By Maria Fedele
There are certain features that always work well in a wine bar. Aspects that, when put together, just match splendidly: a brilliant sommelier, dim lighting, moody background music and that little bit of je ne sais quoi. 28-50 Wine Workshop and Kitchen has it all in effortless abundance.
The Maddox Street venue is the newest of the three bistros of the same name from Michelin-starred chef Aggi Sverrisson of the famous Icelandic institution, Texture. Right in the heart of Mayfair, just a step away from Regent Street, the mysterious air of the façade beckons pedestrians to step in. The décor brilliantly mirrors the stylish bars of Paris, with moody lighting, rustic furnishings, sultry jazz music filling the room and huge front windows to indulge in that typical French custom of people watching. All aspects fuse together to create the right balance of romance and casual chic, accommodating anything from after work drinks to special occasions.
Wine is the very heart of the venture. Everything from the name – 28-50 represents the two latitudes where most grapes are grown – to the extensive and masterfully created wine list showcase Head Sommelier Clement Roberts’ impressive enthusiasm and knowledge of viniculture, ensuring that only the most divine wine makes it to the table. Rows of wine glasses hang from the ceiling, old crates line the walls, and used bottles adorn the window ledges to reaffirm that wine is 28-50’s priority, and a priority which they do well.
We kicked things off with a glass of the Henriot, Brut Souverain Champagne, which went down an absolute treat at 7pm on a Friday evening. From there, each of our dishes were expertly paired with a glass of the sommelier’s recommended wine of choice which effortlessly enriched the flavours of each course and complimented the chef’s menu perfectly.
Curated by Executive Chef Justin LeClair, the menu itself is reminiscent of Sverrison’s Icelandic heritage combined with modern European influences and a heavy focus on seafood dishes. For starters we indulged in grilled prawns served with aioli and the special of the day, creamy burrata (sourced from Campagna in Napoli) served on a bed of salad. Simple, delicious sauces and garnishes really bring out the freshness of the ingredients. Despite the servings being incredibly generous, the entrées were not devoid of flavour, proving that you can in fact have both quantity and quality. Our dishes were paired with glasses of crisp Chardonnay from South Africa and France respectively, which softened the richness of the seafood and the cheese dishes flawlessly.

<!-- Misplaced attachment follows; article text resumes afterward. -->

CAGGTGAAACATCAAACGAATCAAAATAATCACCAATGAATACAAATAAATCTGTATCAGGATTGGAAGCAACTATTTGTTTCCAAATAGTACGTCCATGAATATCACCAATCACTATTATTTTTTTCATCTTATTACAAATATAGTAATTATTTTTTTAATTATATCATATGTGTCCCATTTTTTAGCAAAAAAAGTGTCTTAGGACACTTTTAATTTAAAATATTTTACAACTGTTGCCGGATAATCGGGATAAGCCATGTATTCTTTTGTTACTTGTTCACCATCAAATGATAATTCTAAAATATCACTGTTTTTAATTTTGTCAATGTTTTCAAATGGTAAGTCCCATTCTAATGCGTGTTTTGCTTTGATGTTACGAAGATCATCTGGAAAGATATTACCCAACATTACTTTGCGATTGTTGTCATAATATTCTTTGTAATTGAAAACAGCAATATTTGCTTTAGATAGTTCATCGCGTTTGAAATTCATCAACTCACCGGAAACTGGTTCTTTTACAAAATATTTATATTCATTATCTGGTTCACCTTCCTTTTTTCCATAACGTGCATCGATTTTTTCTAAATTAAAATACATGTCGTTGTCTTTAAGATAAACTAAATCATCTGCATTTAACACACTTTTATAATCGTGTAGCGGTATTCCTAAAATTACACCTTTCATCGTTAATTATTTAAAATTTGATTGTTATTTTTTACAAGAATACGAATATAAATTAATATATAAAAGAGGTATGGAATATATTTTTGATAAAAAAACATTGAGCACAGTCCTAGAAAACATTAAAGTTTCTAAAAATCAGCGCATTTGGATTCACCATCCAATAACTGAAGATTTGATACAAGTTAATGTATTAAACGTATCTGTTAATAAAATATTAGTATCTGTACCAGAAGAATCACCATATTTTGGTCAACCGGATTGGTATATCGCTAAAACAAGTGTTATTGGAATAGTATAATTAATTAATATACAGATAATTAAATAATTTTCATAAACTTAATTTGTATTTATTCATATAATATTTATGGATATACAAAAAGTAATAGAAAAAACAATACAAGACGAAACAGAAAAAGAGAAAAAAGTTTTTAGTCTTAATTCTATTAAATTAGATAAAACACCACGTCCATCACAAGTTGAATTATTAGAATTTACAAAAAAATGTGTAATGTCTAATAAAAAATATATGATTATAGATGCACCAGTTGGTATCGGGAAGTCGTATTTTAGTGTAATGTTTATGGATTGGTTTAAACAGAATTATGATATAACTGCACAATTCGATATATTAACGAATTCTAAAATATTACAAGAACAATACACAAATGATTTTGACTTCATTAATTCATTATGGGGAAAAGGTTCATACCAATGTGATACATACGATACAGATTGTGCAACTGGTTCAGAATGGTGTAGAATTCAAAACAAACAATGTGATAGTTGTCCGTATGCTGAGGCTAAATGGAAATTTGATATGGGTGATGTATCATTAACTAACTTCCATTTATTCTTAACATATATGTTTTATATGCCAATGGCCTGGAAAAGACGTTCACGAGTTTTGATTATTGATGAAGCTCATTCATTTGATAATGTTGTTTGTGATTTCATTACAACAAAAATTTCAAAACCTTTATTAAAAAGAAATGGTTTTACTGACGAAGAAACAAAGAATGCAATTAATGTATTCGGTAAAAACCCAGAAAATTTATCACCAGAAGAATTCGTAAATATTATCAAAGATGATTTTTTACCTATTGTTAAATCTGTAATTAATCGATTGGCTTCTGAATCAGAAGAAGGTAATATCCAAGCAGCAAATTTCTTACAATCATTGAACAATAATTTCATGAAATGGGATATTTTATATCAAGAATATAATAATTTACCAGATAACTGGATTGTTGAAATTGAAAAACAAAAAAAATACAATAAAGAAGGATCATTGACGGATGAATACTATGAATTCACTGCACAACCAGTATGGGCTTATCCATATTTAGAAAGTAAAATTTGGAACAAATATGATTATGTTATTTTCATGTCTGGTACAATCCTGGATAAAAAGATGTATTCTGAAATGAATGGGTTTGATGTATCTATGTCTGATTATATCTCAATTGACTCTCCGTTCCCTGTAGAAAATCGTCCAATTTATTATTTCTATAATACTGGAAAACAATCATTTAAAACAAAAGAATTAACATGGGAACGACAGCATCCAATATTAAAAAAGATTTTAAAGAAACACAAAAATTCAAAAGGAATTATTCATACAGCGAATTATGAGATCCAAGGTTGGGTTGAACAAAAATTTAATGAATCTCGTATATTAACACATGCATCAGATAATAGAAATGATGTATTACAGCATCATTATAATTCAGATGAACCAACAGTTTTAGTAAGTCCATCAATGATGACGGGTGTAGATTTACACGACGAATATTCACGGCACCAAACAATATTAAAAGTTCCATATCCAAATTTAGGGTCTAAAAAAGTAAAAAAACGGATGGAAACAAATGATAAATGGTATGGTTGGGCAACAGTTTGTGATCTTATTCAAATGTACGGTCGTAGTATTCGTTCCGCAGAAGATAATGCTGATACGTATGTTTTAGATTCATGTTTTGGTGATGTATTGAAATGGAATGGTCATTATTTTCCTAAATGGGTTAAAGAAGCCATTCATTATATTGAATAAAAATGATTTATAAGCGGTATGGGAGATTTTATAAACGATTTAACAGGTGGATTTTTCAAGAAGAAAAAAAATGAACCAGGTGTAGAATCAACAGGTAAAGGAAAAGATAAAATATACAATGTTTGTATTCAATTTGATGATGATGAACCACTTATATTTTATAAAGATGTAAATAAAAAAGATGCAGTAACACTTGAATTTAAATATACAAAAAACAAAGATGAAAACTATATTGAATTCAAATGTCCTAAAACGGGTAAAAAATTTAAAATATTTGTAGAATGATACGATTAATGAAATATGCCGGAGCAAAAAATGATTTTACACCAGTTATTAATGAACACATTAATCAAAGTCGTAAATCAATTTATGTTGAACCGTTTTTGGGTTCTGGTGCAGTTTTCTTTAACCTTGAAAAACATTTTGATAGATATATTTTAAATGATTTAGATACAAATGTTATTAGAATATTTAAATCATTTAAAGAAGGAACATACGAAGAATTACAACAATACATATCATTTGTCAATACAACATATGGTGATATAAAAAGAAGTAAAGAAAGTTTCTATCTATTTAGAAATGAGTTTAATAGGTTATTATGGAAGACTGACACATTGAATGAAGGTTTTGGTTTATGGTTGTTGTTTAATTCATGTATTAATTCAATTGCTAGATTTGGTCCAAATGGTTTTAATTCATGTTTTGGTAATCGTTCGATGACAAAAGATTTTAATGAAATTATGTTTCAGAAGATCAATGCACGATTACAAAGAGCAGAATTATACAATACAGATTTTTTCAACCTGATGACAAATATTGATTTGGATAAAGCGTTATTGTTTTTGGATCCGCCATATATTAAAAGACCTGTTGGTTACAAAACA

A tender portion of Norfolk horn lamb shoulder was chosen as the main course. Cooked to perfection and served with a rich but not overpowering sauce, it is a hearty well-presented dish which was a real treat to devour, especially with a side of triple cooked chips and the heirloom tomato and ricotta salad. The fullness of the lamb was offset by a glass of the Campo Viejo Tempranillo Rioja 2015 with notes of red fruits and vanilla, and undertones of soft spices and cocoa.
Similarly, the pappardelle with ricotta, peas and broad beans and hints of mint and lemon was filling and the flavours harmonised well together. Albeit on the dry side and perhaps in need of a more substantial drizzle of olive oil, the pasta dish was a good vegetarian option. A glass of the fresh and balanced 2015 Verd Albera, Emporda from Spain, comprising of exotic fruity tones, helped to moisten the palate.
Being a huge fan of Eton Mess, my companion could not pass on the dessert menu and neither could I when my eyes scrolled across the Alphonso mango, passion fruit curd and lychee sorbet dish. The Eton Mess, topped with rose water, strawberries, raspberry sorbet and mint was pure heaven and was delectably washed down with a Champagne and Chambord cocktail which was a clever twist on the traditional Kir Royal. The mango dessert, on the other hand, was a sensational blend of sweet and sour, a perfect finish to an overall exceptional dining experience.
Staff were attentive, friendly and helpful. Both the sommelier and the waiter were incredibly engaging, informative and eager to illustrate the concept behind 28-50. The heavy focus on wine by no means impedes on the quality and class of the food, making this suave bistro a true fixture on the Mayfair dining scene and a standout choice amongst the myriad of alternatives.
To learn more, visit the 28-50 Wine Workshop and Kitchen website at http://www.2850.co.uk/maddox
Contributor Maria Fedele is an adventurous traveller and freelance writer from South Australia who has lived in Paris and currently calls London home.